Speaking to the Solomon Star via a mobile phone from Makira, Everlyn Kahia said she witnessed the injuries on her brother’s (Solomon Bea) face when police brought him over to provincial capital Kirakira.
“I raise this concern in the media for future improvement in the conduct of police officers when dealing with mentally affected law breakers,” Ms Kahia said.
“Silence breeds corrupt practices within the Royal Solomon Islands Police Force (RSIPF),” she added.
The burning of the police boat occurred on June 6 at Karie village in Wainoni.
A joint operation comprising of RSIPF Police Response Team (PRT), Maritime Unit and police at Kirakira arrested the 40-year-old suspect on the early hours of July 5 at Nakuhu village.
Ms Kahia said the start of the incident was in relation to a Chainsaw last month at Maniono.
She said one of their cousin brothers borrowed a chainsaw from them to cut some timbers for the church.
“During that time, some people stole a Chainsaw belonging to a logging company in the next village.
“The suspect was already arrested and held at Kirakira police station,” Ms Kahia said.
She added that police followed up on the whereabouts of the Chainsaw and ended up at their village.
“They took the chainsaw from my cousin brother thinking that it was the stolen chainsaw.
“In spite of the fact that my brother telling the officers, it was the wrong Chainsaw, they would not listen and took the Chainsaw to the logging camp.
“But those people at the logging camp however told the police, that was not their stolen Chainsaw.
“The police however, instead of returning the Chainsaw to us took the Chainsaw back to Kirakira with them.
“That Chainsaw is still with the police in Kirakira.
“My younger brother, Solomon, is a psychiatric patient since 1986,” Ms Kahia explained.
She said her brother Solomon has his reasons for burning the police boat because he was not happy with the police.
Ms Kahia added that her brother was not normal and has his reasons to burn the police boat.
“Solomon has a civil case, in which, someone killed his pig and when he reported this matter to the police, nothing was done.”
She said Solomon then lodged a civil case where the court then ordered the police to assist in returning the pig.
Ms Kahia expressed her disappointment at how police approached her brother and “bashed him up”.
She said police officers (relatives) who first went to their village to negotiate with Solomon did not consult with the chiefs, church leaders and her brother Solomon.
“They should do the consultation first and give their report because he is not a normal person.
“I see those police officers (relatives) who are involved in the arrest as fighting for promotion.
“They came without realising the approach they did to a psychiatric person is inhuman and not proper.”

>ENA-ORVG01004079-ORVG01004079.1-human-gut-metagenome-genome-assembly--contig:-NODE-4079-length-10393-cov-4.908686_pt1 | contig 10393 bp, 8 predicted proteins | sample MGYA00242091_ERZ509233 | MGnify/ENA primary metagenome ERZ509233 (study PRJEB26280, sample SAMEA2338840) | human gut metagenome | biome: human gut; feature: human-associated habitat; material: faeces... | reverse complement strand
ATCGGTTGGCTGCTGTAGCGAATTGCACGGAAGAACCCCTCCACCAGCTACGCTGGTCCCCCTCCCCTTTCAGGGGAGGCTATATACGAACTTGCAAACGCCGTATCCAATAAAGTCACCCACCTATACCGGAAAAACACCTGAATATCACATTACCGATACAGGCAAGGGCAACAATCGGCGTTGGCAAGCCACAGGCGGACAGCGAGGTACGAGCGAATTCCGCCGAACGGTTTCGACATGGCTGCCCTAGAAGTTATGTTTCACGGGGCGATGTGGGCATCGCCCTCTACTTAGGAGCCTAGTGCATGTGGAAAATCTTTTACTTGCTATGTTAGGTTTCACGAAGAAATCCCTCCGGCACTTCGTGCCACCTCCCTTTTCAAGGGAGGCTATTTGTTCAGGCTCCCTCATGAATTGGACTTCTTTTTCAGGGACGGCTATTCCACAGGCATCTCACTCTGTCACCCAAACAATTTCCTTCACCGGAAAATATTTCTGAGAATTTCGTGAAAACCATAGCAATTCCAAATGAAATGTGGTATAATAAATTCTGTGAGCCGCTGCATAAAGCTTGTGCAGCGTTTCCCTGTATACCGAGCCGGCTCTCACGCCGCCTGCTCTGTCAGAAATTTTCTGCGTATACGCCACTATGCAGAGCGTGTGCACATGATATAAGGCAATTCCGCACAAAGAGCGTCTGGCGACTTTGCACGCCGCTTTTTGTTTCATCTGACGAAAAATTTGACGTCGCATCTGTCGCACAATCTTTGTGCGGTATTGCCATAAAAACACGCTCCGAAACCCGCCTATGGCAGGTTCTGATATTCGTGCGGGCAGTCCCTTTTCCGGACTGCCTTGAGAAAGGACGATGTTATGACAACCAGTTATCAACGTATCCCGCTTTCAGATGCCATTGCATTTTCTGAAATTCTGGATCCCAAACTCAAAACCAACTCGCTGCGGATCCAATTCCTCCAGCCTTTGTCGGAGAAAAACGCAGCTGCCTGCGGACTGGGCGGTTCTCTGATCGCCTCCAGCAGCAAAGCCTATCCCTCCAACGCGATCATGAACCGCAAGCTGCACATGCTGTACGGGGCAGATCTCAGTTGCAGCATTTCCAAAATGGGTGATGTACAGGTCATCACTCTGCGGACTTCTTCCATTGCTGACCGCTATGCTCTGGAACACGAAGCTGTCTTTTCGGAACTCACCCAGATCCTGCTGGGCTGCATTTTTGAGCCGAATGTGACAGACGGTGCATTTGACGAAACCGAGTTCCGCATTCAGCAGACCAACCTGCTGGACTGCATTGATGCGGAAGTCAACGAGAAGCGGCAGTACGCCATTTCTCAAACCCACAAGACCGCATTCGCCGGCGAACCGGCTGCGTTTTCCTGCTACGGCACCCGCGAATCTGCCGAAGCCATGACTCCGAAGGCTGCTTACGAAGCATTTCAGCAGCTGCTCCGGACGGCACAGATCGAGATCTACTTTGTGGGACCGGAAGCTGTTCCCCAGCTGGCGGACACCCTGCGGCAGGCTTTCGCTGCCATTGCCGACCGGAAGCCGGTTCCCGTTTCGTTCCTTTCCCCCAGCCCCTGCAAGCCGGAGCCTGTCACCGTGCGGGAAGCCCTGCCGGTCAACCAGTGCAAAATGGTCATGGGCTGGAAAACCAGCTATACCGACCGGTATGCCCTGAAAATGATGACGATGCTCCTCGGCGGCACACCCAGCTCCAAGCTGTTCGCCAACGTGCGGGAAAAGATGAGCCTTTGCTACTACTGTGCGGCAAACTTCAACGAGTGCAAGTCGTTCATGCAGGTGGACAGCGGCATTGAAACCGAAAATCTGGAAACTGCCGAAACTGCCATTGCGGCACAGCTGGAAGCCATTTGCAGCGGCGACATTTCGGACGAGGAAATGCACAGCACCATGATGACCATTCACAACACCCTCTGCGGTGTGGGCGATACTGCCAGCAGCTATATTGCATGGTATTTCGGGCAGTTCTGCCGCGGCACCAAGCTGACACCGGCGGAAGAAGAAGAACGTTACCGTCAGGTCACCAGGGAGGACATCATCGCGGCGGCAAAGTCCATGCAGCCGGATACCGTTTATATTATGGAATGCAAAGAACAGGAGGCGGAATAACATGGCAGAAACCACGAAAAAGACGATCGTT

Ms Kahia said she eye-witnessed when police arrived with her brother in a patrol boat at the Kirakira sea front.
“There was a crowd of people standing there and people are trying to take photos with their mobile phones when police are escorting Solomon.
“Police however, snatched their phones and chased those people away.
“They are trying to hide the truth because they don’t want people to see the injuries on my brother’s face.
“I cried when I saw the injuries on my brother’s face.”
Ms Kahia said she wants those officers who caused injuries to the psychiatric person to be held responsible for what they have done.
“They are the custodians of law and should be responsible for the enforcement of law and order in this country.
“Where does the Family Protection Act come in here and also the much talked about community policing?
“The community policing approach should be done in the first instance involving church leaders, village elders, chiefs, medical practitioners and the RSIPF,” Ms Kahia added.
She said at the end of the day, she hopes that by raising this issue in the media, it should help prevent such ill-treatment to psychiatric persons.
“They should be treated differently from normal human beings because of their different nature.”
She then called on the police commissioner to consider moving officers to different police stations in the country from time to time.
“Police officers being posted too long in Makira have proved stagnant and should be posted to other police stations throughout the country where new environment, new challenges and new community interactions might make them active again.”
When contacted, police in Honiara denied any ill-treatment to the accused.
“The suspect has not received any injuries in relation to the arrest, neither other parts of his body as claimed by relatives,” police said in a statement to the Solomon Star.
“The suspect was charged with arson and later remanded at the Kirakira Correctional Centre for the next 14 days as the police investigation continues.”
By ASSUMPTA BUCHANAN